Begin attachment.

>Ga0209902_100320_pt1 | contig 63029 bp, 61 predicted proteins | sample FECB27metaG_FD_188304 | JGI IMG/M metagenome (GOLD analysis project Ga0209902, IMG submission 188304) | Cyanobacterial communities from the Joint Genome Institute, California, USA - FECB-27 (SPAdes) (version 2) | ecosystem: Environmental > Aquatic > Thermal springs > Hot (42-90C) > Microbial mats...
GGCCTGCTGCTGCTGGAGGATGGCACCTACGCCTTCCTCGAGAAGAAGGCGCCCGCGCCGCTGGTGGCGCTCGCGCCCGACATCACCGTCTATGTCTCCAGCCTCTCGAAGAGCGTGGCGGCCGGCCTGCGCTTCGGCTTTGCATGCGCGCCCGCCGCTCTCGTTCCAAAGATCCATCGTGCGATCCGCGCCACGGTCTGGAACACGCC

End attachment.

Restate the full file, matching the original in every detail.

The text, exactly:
>Ga0209902_100320_pt1 | contig 63029 bp, 61 predicted proteins | sample FECB27metaG_FD_188304 | JGI IMG/M metagenome (GOLD analysis project Ga0209902, IMG submission 188304) | Cyanobacterial communities from the Joint Genome Institute, California, USA - FECB-27 (SPAdes) (version 2) | ecosystem: Environmental > Aquatic > Thermal springs > Hot (42-90C) > Microbial mats...
GGCCTGCTGCTGCTGGAGGATGGCACCTACGCCTTCCTCGAGAAGAAGGCGCCCGCGCCGCTGGTGGCGCTCGCGCCCGACATCACCGTCTATGTCTCCAGCCTCTCGAAGAGCGTGGCGGCCGGCCTGCGCTTCGGCTTTGCATGCGCGCCCGCCGCTCTCGTTCCAAAGATCCATCGTGCGATCCGCGCCACGGTCTGGAACACGCC